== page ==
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House Rating Changes: 11 Moves, All in Favor of Republicans


— We are making 11 rating changes in the House this week, all in favor of Republicans.

— The bulk of these changes either move marginally competitive Republican-held seats to the Safe Republican category or move Democratic districts from Likely Democratic to the more competitive Leans Democratic column.

— Republicans remain strong favorites to win the House majority, and with redistricting nearly complete, we can now offer a more complete assessment of what our ratings suggest for the fall.

Table 1: Crystal Ball House rating changes

Member/District Old Rating New Rating
Greg Stanton (D, AZ-4) Likely Democratic Leans Democratic
Julia Brownley (D, CA-26) Safe Democratic Likely Democratic
Sanford Bishop (D, GA-2) Likely Democratic Leans Democratic
IL-13 Open (Davis, R) Likely Democratic Leans Democratic
Frank Mrvan (D, IN-1) Likely Democratic Leans Democratic
Bill Huizenga (R, MI-4) Likely Republican Safe Republican
Richard Hudson (R, NC-9) Likely Republican Safe Republican
Susie Lee (D, NV-3) Leans Democratic Toss-up
Antonio Delgado (D, NY-19) Likely Democratic Leans Democratic
Scott Perry (R, PA-10) Likely Republican Safe Republican
Tony Gonzales (R, TX-23) Likely Republican Safe Republican

House rating changes

The release of 2022’s first quarter campaign finance reports, which came out a few days ago, provides a good opportunity to take stock of the overall House playing field. Our basic takeaway from those reports is that House Democratic incumbents continue to raise impressive amounts of money, but that there are plenty of Republican House incumbents and challengers who are also doing fine or better than fine on the money front. And ultimately, one key thing to remember about campaign finance is that research suggests it is more important to challengers than incumbents. Writing in The Politics of Congressional Elections, House election experts Gary Jacobson and Jamie Carson note that this is likely because “the money spent on nonincumbents’ campaigns buys the attention and recognition that incumbents already enjoy at the outset of the campaign.” The bottom line is that any candidate wants a money edge, but a bigger warchest guarantees nothing.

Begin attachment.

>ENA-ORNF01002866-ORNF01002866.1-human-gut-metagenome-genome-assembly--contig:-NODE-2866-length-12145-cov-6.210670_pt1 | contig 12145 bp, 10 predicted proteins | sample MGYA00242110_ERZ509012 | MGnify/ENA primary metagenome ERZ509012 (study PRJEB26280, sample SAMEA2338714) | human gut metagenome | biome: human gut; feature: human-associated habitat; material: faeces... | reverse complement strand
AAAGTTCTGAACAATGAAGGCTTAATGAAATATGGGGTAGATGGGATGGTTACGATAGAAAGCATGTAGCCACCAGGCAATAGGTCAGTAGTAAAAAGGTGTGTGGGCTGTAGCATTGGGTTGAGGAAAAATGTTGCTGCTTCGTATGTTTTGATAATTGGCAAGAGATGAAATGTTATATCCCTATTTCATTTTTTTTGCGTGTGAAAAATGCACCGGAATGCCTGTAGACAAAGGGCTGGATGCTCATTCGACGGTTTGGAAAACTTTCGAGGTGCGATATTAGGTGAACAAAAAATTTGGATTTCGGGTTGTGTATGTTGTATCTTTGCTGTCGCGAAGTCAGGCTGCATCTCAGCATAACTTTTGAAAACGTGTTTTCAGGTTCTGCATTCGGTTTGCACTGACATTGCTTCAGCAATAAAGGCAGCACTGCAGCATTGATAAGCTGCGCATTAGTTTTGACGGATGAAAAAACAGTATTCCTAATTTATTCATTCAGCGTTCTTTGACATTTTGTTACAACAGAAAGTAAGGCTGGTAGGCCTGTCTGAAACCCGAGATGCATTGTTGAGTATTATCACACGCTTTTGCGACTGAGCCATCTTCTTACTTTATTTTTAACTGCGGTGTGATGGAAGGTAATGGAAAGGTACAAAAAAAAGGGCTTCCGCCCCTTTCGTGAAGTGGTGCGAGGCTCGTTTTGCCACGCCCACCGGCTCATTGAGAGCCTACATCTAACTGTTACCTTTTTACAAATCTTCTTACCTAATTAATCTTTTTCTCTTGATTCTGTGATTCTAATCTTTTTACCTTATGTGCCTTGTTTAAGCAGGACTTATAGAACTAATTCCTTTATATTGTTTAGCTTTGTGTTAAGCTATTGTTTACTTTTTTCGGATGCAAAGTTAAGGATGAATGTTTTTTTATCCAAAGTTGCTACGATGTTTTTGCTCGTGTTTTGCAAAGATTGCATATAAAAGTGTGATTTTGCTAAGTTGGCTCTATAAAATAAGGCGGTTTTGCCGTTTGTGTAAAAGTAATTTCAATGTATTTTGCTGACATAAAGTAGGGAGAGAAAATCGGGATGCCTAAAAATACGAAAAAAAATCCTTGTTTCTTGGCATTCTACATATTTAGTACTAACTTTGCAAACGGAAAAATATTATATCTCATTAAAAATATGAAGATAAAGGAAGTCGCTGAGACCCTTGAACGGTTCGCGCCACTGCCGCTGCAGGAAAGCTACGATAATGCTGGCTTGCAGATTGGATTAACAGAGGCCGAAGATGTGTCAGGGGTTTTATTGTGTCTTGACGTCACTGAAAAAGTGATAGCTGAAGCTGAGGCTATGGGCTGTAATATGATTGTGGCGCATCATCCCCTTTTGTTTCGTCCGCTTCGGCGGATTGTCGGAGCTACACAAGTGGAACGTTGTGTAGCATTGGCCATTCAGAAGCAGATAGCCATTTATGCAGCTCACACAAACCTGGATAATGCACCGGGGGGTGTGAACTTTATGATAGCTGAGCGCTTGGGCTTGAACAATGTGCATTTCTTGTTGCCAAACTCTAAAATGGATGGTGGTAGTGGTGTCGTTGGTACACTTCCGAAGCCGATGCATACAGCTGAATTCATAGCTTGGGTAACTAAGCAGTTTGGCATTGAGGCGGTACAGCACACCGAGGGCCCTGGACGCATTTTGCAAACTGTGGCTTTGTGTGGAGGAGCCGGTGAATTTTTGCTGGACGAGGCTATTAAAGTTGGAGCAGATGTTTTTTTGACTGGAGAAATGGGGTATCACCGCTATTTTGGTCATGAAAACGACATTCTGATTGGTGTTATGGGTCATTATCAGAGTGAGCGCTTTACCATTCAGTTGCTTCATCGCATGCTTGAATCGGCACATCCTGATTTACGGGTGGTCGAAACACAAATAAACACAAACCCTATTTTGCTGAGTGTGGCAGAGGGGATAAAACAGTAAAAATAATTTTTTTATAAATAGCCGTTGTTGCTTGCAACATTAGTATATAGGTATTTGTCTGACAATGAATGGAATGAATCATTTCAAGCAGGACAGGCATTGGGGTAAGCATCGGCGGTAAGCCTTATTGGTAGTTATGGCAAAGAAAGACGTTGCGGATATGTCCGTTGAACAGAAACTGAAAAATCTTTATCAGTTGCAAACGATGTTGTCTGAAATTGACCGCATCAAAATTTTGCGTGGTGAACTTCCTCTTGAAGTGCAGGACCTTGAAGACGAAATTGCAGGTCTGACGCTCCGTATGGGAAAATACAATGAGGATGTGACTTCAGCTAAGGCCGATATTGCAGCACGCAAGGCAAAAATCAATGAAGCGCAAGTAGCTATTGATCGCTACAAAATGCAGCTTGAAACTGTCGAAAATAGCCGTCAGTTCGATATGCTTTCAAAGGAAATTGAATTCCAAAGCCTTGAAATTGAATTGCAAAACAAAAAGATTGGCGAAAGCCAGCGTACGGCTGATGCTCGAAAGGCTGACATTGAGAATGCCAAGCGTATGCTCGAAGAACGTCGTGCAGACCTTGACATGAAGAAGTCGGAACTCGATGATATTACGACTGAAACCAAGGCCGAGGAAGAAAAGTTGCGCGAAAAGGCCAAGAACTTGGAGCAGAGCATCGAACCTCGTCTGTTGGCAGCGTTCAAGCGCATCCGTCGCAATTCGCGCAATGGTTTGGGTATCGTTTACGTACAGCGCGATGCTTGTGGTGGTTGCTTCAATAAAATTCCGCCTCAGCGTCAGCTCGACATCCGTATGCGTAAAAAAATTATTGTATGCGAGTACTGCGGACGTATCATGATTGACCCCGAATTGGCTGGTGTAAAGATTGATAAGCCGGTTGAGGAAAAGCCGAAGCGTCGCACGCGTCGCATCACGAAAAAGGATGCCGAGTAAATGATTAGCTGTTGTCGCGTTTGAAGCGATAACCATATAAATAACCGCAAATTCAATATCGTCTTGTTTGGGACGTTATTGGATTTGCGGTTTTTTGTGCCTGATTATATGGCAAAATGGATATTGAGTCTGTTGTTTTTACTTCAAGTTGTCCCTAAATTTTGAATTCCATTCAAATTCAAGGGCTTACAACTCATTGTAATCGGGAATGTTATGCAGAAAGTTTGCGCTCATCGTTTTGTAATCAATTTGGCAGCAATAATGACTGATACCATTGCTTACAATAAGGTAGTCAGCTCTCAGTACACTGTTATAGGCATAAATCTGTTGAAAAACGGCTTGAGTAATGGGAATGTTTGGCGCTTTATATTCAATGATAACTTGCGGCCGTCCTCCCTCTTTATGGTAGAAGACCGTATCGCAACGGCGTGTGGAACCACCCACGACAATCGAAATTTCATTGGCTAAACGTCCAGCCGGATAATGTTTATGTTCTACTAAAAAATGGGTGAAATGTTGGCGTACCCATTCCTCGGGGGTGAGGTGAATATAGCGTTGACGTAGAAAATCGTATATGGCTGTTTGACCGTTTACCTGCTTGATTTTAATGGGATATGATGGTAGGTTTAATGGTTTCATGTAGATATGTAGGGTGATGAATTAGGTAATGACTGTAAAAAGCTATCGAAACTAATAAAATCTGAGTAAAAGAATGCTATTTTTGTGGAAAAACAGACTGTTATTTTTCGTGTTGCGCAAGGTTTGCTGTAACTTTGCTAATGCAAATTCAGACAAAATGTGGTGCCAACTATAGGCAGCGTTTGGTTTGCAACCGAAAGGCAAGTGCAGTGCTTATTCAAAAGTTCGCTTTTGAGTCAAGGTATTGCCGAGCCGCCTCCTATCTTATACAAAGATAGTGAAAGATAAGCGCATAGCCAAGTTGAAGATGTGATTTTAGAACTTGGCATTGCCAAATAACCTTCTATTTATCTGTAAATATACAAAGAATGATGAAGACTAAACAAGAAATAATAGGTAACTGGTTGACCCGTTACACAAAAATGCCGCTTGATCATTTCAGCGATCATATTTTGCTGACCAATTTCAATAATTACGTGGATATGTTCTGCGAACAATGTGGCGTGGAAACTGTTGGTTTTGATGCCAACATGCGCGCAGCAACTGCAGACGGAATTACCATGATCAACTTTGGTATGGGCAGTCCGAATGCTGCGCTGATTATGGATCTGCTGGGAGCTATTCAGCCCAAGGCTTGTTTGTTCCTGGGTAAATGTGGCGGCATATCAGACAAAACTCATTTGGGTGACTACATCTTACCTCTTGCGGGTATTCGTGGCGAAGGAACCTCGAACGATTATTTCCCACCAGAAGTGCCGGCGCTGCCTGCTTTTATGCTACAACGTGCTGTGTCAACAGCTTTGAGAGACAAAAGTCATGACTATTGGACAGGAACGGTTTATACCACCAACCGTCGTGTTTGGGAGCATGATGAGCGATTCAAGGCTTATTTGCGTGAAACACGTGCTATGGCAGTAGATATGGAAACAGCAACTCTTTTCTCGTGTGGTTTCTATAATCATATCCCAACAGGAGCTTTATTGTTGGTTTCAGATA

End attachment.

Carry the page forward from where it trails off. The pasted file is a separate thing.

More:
More important than money, at least to us, is the political environment, which continues to look promising for Republicans. President Joe Biden’s approval rating remains just a little over 40% in averages, with disapproval a bit over 50%. Polls of congressional voting sentiment, the House generic ballot, continue to be relatively close, with Republicans generally up just a few points in averages. But if Biden’s approval continues to be weak, we would expect the Republican advantage to grow in the coming months.

So our main question about the House continues to be not whether Republicans will flip the House — although we would not completely shut the door on Democrats’ retaining control if the political environment improves markedly — but rather how big the Republicans’ eventual majority will be.